PhD - Leuven | More than two weeks ago
Assembling 2D materials: Exploring a path towards stacked CFET
Transistor and pitch scaling has started to question the viability of silicon as the mainstream channel material for CMOS logic of the future. Active research is exploring alternative materials to provide near-term alternatives. One promising path forward beyond CMOS logic is to develop 2D semiconductors (such as WS2, MoS2, WSe2 and Graphene) for CFET logic, where n-type and p-type transistors are stacked above each other, minimizing lateral spacing and allowing multilevel deep vias. 2D materials are an ideal candidate for such device architecture, providing one atom thick (~0.5nm) channel layers that can, in theory, provide incredibly high electron transport (>100 cm2/Vs) properties.
However, each of these materials have their own drawback from the standpoint of processing, transfer and developing intrinsic defect modes. Further, transistors with single-layer channels of 2D have low driving voltages, therefore requiring multiple stacked channels separated by a dielectric layer.
In this PhD project, we will tackle this challenging question by combining different defect characterization methods (e.g., optical, and electrical measurements). Novel optical measurements, based on carrier concentration-dependent photoluminescence, can quantitatively assess the density and dynamics of defect trap states in the semiconductor and its interfaces. Combined with in-situ electrical measurements, the energetic and spatial position of active defects can be studied via individual defect signatures in ultra-scaled transistors.
2D structures interact via Van der Waal’s forces. This places high degree of uncertainty towards adhesion with, and transport through other materials, including itself. Further, graphene and TMDCs are highly sensitive to the surrounding environment due to their atomically thin nature. These nonidealities can cause unintentional doping, strain, and increased interface defectivity. By combining distinct trapping mechanisms and studying them from different points of view, it is expected that the PhD candidate will develop a detailed understanding of the role of 2D interfaces, substrates, defects, and traps. Fundamental insight into the 2D environment will link intrinsic and extrinsic defect modes to electrical effects and enable appropriate interface-engineering to achieve low-defectivity and high device performance.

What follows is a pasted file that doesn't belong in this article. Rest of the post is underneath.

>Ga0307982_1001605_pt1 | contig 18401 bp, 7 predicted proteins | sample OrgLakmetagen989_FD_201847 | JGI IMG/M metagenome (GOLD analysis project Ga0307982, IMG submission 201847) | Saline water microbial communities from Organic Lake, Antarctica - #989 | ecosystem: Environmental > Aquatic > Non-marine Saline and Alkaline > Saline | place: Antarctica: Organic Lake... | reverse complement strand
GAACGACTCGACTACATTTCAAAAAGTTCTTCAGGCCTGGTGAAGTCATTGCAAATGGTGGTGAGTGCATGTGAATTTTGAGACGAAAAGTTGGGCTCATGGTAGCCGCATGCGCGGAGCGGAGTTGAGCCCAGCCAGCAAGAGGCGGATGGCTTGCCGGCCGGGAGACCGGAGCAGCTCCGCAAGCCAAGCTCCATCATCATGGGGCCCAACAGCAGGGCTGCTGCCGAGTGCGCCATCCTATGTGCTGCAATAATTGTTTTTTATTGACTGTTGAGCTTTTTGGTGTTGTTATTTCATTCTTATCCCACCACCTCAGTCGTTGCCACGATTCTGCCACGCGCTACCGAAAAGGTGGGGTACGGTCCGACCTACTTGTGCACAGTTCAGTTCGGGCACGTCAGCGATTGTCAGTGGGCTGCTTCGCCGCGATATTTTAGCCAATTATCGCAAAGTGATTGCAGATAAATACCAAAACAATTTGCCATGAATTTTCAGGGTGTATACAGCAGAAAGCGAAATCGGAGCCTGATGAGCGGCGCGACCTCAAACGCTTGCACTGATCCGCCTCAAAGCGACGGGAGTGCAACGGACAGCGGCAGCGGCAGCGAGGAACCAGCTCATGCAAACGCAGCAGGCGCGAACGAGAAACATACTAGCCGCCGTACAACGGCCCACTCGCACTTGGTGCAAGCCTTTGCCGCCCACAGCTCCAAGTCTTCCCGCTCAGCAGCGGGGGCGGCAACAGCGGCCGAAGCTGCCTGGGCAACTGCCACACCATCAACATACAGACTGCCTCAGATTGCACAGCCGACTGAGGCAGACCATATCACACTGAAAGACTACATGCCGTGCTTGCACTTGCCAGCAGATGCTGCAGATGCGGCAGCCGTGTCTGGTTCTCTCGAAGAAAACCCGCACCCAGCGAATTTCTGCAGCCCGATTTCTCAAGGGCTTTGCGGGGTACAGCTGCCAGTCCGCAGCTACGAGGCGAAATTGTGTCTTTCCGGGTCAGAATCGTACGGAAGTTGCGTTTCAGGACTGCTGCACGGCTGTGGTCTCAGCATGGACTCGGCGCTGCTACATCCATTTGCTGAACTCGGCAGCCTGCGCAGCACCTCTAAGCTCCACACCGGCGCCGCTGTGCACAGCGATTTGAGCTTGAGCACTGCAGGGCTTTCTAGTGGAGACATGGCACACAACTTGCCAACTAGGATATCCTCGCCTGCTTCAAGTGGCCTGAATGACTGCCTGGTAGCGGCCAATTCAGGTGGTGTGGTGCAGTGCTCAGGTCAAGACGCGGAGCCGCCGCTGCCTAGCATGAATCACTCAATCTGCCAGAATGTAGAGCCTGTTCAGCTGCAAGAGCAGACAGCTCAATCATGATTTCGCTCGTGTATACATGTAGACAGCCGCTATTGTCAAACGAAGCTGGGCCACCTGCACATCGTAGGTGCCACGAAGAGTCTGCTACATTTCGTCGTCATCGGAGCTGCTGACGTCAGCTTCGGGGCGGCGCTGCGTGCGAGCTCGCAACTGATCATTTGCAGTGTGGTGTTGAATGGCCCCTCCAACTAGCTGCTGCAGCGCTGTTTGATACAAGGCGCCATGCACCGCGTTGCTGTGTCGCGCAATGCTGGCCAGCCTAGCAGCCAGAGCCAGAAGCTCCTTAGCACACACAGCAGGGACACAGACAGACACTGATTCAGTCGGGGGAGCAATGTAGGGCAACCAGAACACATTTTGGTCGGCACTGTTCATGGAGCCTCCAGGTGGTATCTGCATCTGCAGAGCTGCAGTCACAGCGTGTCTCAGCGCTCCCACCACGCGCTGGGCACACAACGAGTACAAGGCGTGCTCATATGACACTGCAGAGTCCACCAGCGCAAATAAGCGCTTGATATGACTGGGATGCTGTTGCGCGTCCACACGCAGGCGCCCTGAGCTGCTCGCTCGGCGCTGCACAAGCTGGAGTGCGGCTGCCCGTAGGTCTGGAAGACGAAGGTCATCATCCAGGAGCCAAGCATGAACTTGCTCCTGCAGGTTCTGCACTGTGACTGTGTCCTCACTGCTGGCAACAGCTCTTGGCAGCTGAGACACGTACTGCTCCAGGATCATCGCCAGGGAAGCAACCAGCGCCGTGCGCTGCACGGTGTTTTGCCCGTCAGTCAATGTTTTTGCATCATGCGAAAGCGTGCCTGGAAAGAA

This position is multidisciplinary and will require deep understanding of 2D material’s interfaces. Understanding the basics of semiconductor physics, solid-state physics, electrical transport, and surface chemistry is required. A working knowledge of several characterization techniques such as photoluminescence and Raman, surface probe microscopy (SPM) is desired. Special consideration will be given to candidates with experience in 2D material synthesis, exfoliation and/or device fabrication.
You will be required to closely collaborate and gain expertise from several university laboratories, potentially needing to visit them at-site to learn from and use their fabrication facilities. You are a curious, organized, independent and resourceful person. The ability to communicate fluently in English is an absolute requirement in our international environment.
Type of work: 60% experimental (fabrication, characterization), 40% data analysis and theory
Keywords: MX2; Materials; Semiconductor Physics; Metrology & characterization
Required background: semiconductor physics, solid-state physics, electrical transport, and surface chemistry
Type of work: 60% experimental, 40% data analysis and theory
Supervisor: Stefan De Gendt
Co-supervisor: Steven Brems
Daily advisor: Souvik Ghosh
The reference code for this position is 2023-021. Mention this reference code on your application form.